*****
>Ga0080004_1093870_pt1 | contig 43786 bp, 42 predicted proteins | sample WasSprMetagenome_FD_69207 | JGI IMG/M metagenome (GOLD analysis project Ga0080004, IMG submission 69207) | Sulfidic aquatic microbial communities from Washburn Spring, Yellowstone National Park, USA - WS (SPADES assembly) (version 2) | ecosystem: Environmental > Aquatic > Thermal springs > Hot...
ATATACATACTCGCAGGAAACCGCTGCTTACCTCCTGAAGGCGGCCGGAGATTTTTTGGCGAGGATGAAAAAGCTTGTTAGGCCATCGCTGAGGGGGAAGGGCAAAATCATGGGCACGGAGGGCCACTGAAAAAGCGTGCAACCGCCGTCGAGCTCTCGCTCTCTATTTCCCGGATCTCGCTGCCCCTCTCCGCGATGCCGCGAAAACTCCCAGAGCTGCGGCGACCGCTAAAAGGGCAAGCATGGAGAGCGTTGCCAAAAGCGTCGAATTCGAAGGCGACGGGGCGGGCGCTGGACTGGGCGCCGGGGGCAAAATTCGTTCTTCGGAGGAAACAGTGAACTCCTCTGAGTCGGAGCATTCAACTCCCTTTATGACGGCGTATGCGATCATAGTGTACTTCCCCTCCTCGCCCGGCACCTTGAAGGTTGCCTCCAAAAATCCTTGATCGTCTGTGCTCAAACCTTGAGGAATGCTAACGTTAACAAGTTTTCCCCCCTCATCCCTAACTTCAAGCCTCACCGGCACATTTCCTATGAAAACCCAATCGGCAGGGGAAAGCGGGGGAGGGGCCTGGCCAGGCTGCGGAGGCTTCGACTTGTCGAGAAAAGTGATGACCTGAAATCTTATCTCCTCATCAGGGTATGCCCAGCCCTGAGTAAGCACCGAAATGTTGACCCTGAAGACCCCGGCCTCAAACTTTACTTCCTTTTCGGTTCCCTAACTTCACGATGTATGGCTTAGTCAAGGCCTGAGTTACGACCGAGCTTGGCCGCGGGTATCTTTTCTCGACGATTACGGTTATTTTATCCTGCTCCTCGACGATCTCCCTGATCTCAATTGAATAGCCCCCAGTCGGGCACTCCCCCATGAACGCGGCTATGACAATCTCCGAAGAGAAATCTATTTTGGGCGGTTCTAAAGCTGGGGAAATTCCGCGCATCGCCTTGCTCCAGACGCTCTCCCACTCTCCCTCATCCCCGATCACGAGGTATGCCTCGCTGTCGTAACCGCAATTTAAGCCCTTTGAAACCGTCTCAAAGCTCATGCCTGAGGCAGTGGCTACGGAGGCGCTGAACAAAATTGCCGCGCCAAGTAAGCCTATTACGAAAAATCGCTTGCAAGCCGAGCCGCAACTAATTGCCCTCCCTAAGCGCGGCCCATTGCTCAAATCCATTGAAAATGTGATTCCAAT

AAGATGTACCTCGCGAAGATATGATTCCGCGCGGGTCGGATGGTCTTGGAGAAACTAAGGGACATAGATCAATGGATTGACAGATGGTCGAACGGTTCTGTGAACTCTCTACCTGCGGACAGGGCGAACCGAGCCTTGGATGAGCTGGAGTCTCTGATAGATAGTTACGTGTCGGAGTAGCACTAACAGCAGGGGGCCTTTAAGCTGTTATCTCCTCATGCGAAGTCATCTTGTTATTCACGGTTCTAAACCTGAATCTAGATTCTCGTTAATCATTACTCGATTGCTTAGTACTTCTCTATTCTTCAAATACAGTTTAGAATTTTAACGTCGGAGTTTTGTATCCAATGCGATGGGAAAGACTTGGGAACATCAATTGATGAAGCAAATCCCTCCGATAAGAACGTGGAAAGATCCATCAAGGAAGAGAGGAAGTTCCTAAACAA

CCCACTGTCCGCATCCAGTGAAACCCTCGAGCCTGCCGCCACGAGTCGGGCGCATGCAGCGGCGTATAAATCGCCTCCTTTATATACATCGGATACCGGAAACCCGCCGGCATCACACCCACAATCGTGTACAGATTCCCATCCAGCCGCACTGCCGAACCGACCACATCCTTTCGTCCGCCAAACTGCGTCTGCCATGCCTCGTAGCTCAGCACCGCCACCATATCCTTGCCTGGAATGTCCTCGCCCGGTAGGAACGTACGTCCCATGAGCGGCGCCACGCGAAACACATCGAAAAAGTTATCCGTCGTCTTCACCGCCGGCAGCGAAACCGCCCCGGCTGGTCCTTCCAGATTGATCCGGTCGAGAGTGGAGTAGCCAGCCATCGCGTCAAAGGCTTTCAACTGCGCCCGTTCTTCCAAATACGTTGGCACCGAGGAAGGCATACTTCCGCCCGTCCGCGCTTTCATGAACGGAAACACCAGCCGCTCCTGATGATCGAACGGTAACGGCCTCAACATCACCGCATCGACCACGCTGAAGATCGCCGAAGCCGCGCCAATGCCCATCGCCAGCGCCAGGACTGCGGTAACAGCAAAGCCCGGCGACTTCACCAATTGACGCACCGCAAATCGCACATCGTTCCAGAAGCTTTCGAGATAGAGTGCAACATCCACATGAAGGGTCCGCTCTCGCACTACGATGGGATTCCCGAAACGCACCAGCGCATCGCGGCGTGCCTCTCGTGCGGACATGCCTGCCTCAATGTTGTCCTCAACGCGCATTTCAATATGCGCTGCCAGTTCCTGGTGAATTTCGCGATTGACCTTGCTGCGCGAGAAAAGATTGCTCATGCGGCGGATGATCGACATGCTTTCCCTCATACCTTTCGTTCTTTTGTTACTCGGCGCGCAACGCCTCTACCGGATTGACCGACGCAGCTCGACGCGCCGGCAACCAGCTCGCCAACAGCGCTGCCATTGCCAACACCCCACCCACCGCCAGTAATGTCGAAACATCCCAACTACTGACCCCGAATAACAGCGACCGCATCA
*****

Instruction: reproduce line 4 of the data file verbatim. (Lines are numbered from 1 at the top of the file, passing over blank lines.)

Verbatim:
CCCACTGTCCGCATCCAGTGAAACCCTCGAGCCTGCCGCCACGAGTCGGGCGCATGCAGCGGCGTATAAATCGCCTCCTTTATATACATCGGATACCGGAAACCCGCCGGCATCACACCCACAATCGTGTACAGATTCCCATCCAGCCGCACTGCCGAACCGACCACATCCTTTCGTCCGCCAAACTGCGTCTGCCATGCCTCGTAGCTCAGCACCGCCACCATATCCTTGCCTGGAATGTCCTCGCCCGGTAGGAACGTACGTCCCATGAGCGGCGCCACGCGAAACACATCGAAAAAGTTATCCGTCGTCTTCACCGCCGGCAGCGAAACCGCCCCGGCTGGTCCTTCCAGATTGATCCGGTCGAGAGTGGAGTAGCCAGCCATCGCGTCAAAGGCTTTCAACTGCGCCCGTTCTTCCAAATACGTTGGCACCGAGGAAGGCATACTTCCGCCCGTCCGCGCTTTCATGAACGGAAACACCAGCCGCTCCTGATGATCGAACGGTAACGGCCTCAACATCACCGCATCGACCACGCTGAAGATCGCCGAAGCCGCGCCAATGCCCATCGCCAGCGCCAGGACTGCGGTAACAGCAAAGCCCGGCGACTTCACCAATTGACGCACCGCAAATCGCACATCGTTCCAGAAGCTTTCGAGATAGAGTGCAACATCCACATGAAGGGTCCGCTCTCGCACTACGATGGGATTCCCGAAACGCACCAGCGCATCGCGGCGTGCCTCTCGTGCGGACATGCCTGCCTCAATGTTGTCCTCAACGCGCATTTCAATATGCGCTGCCAGTTCCTGGTGAATTTCGCGATTGACCTTGCTGCGCGAGAAAAGATTGCTCATGCGGCGGATGATCGACATGCTTTCCCTCATACCTTTCGTTCTTTTGTTACTCGGCGCGCAACGCCTCTACCGGATTGACCGACGCAGCTCGACGCGCCGGCAACCAGCTCGCCAACAGCGCTGCCATTGCCAACACCCCACCCACCGCCAGTAATGTCGAAACATCCCAACTACTGACCCCGAATAACAGCGACCGCATCA